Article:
The idea of a system outside the capitalist sphere seems absurd and often ridiculed. Quoting the French writer Charles Baudelaire, “The greatest trick the Devil ever played was to convince the world he didn’t exist.” Capitalism works in the opposite way: it convinces us that it alone can exist.
This concept began to be relatively popularized by the book Capitalist Realism, written by Mark Fisher in 2009. In it, the author deepens the idea that, after the “end of history” and the general adoption of neoliberalism as the right course to follow, capitalism has become the only possible political and economic system and therefore the only option for all of us, forever and ever. This way of being is manifested in the culture we consume, dominated by narratives that present the world as it supposedly is, without questioning the structures imposed by the system itself. This leads to a lack of ideological and political imagination of alternatives, as well as a sense of the inevitability of capitalism.
This manifests itself in the idea that capitalism is a reflection of human nature. That we are naturally greedy, competitive, selfish, like all other animals. However, capitalism is not greed, freedom, selfishness or any other adjective we can come up with. These characteristics already existed before capitalism and will exist after. Both these adjectives and their opposites serve to describe the human condition. The existence of avarice is not a sufficient reason to build an economy around it.
Capitalism has survived all this time, and we are told it is simply because it is the order of the world. The development of this system, when we listen to its defenders, rarely takes into account historical circumstances such as the geographic isolation where it took root, the success of liberal revolutions, the absence of ideological competitors at a global level during the period of development, the coincident technological advances that allowed the enslavement of the labor of an entire continent in the process of “primitive accumulation” or the crushing of leftist projects in coups d’état, assassinations and wars in less developed states. Instead, the simple explanation that is repeated ad nauseam is that capitalism works because that’s how the world works. This natural explanation is all-encompassing, has no logical limits and leads one to think of everything in terms of capitalism and business.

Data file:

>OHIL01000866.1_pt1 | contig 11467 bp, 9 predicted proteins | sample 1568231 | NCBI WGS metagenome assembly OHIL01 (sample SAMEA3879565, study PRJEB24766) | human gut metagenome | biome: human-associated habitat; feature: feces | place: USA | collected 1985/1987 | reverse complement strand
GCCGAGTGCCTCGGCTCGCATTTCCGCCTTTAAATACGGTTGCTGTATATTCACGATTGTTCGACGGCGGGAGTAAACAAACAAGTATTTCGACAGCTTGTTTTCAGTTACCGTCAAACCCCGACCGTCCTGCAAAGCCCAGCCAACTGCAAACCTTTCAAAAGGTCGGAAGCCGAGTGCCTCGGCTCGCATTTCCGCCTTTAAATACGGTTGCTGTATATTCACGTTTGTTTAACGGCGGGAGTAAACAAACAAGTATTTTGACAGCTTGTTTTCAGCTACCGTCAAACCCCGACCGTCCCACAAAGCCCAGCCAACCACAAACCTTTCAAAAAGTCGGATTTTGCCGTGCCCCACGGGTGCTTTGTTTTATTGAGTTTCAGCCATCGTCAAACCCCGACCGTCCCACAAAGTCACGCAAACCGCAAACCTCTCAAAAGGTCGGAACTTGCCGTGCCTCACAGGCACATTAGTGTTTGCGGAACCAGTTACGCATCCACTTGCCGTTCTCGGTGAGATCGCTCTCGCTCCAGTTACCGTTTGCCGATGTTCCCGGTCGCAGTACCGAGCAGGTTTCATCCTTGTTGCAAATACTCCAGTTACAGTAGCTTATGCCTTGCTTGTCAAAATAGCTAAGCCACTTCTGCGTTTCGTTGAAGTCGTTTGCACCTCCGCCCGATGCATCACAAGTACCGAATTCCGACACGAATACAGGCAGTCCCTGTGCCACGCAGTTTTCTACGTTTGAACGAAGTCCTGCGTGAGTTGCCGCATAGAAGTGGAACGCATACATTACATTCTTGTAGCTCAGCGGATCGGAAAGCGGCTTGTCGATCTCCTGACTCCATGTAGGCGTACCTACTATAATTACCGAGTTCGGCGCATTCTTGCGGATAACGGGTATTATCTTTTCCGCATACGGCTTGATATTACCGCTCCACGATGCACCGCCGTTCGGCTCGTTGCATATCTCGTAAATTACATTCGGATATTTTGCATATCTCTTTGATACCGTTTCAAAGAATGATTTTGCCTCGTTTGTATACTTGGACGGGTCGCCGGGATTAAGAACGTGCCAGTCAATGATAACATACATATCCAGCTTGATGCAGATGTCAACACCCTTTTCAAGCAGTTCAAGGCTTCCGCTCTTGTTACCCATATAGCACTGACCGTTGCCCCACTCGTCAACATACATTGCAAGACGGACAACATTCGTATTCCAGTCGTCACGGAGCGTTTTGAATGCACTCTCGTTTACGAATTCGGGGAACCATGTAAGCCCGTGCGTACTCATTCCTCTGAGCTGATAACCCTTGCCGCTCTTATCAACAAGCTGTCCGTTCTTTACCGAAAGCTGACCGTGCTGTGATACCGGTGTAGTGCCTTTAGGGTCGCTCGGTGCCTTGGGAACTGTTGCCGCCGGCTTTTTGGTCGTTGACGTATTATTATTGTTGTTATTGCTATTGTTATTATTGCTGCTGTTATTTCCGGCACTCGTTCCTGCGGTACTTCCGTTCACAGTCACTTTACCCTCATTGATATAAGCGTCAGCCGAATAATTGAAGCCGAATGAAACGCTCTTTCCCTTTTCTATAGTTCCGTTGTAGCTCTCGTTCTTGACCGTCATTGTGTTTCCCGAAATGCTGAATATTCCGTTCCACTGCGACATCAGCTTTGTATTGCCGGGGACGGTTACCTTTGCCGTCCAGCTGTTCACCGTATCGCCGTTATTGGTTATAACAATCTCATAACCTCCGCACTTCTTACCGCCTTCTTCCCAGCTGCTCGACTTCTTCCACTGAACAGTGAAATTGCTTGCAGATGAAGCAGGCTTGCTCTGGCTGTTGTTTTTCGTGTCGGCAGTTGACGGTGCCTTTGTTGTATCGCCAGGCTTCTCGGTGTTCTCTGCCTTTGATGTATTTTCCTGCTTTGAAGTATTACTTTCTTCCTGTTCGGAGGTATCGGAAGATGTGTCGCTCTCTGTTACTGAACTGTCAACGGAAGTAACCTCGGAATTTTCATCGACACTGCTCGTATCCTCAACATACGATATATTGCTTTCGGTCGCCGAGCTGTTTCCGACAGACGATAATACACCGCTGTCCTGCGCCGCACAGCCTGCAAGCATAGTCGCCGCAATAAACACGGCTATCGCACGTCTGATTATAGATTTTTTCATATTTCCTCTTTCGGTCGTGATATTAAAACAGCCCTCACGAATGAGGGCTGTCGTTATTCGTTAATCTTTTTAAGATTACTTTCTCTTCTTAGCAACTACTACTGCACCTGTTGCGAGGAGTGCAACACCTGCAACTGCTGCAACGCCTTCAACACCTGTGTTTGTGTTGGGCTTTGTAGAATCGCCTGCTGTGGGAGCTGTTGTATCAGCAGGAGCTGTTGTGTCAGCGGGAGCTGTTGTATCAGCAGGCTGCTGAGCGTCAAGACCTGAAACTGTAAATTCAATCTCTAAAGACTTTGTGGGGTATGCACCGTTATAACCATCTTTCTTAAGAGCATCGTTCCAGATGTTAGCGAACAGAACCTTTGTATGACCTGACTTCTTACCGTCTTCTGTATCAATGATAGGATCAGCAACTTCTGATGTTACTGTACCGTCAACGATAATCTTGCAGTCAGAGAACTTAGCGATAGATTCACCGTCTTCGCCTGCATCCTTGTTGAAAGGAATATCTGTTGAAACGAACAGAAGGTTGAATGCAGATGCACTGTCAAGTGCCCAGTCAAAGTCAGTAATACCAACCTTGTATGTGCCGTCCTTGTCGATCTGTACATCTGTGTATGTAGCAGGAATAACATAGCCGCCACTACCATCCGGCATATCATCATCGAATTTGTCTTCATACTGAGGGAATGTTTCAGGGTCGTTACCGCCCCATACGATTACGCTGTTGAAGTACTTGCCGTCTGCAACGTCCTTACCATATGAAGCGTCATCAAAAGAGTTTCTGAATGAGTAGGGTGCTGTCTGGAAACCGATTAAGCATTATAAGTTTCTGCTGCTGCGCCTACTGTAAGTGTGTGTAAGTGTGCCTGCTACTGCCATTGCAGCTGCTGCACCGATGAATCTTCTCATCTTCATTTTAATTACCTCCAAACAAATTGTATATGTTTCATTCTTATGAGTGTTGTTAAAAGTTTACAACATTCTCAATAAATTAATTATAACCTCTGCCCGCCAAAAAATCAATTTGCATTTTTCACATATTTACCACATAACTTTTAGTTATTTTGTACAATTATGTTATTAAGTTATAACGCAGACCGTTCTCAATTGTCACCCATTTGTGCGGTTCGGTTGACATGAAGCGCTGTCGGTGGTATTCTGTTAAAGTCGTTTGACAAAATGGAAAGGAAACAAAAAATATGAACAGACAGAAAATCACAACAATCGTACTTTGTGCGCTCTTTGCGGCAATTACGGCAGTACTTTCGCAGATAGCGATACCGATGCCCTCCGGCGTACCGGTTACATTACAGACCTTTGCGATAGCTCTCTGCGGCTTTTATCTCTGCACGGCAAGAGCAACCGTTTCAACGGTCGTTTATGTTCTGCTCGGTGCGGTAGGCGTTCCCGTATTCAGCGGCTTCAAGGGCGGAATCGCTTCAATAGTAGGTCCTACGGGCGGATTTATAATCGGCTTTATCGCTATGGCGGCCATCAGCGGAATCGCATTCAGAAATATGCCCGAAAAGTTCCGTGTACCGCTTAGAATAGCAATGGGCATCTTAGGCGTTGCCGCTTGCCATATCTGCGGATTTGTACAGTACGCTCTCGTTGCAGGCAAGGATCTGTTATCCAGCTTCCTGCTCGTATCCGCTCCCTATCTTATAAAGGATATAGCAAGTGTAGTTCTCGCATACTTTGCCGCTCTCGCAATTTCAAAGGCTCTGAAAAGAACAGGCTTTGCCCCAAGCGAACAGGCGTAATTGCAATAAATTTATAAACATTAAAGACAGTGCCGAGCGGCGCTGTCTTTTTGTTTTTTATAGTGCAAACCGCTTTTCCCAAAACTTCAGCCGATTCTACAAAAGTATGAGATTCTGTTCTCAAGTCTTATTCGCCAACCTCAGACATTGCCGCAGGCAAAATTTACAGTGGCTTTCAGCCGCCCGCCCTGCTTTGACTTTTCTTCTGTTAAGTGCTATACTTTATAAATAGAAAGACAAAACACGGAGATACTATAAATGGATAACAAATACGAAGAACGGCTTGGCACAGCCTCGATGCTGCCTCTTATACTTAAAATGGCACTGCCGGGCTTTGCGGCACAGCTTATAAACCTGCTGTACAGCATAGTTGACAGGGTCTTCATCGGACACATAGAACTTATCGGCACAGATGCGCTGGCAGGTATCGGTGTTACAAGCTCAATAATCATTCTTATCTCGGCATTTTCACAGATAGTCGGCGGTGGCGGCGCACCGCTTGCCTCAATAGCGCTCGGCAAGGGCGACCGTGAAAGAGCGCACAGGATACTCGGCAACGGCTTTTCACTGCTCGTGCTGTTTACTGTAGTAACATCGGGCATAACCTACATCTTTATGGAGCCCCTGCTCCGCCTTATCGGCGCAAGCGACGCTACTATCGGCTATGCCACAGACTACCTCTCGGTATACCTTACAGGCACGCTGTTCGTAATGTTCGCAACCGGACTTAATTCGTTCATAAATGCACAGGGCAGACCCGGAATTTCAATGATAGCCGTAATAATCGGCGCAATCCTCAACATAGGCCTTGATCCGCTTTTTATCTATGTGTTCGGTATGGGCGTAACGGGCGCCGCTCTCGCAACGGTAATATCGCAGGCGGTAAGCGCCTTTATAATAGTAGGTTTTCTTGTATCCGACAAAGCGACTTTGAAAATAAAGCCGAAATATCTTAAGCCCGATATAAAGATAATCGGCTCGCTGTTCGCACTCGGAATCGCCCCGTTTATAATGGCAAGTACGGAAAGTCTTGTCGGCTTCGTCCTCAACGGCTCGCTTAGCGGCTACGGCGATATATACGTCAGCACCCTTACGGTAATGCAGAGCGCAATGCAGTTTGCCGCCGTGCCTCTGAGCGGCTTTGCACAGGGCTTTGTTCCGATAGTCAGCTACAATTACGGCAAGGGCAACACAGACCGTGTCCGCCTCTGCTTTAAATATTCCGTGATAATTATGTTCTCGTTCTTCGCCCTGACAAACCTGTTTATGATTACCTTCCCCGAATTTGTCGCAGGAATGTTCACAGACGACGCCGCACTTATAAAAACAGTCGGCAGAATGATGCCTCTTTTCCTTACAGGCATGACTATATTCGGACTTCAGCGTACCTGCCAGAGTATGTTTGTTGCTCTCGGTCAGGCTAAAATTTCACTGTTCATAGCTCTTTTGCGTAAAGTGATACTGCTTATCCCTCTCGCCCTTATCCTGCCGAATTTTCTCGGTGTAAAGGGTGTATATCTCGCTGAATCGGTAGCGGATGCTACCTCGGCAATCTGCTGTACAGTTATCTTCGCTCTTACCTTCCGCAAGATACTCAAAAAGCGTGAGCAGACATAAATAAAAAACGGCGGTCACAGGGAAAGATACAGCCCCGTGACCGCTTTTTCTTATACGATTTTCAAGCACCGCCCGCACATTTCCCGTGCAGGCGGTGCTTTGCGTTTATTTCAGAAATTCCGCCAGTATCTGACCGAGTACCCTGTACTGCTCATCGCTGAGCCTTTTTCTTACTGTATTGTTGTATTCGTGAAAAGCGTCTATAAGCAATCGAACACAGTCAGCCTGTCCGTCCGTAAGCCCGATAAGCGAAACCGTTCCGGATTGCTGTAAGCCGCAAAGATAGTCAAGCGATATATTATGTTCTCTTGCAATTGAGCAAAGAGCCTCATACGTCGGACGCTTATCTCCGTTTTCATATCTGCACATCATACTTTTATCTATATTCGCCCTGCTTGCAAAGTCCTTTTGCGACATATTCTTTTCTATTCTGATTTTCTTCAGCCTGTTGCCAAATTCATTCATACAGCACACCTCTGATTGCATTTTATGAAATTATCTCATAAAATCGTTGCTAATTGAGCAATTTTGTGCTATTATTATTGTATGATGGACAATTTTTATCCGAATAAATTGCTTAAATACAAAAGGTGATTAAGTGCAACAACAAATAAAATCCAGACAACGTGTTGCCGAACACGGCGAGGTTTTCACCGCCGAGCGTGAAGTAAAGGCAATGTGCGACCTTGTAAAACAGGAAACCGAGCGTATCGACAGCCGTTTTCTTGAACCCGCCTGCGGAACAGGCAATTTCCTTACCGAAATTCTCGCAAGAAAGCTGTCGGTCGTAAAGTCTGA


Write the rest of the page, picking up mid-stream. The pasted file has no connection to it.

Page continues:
Quoting Mark Fisher himself: “It has become all too easy to ignore workers and, in part because of this, they feel increasingly helpless and powerless. The combined attack on trade unions by neoliberal interest groups, together with the shift from a Fordist to a post-Fordist organization of the economy – the movement towards precariousness, production just-in-timeglobalization – eroded the power base of trade unions [e assim, a força de trabalho].” In this way, it is our obligation to fight against this absolute notion and in return create our own realism based on the principles of equality, fraternity and freedom.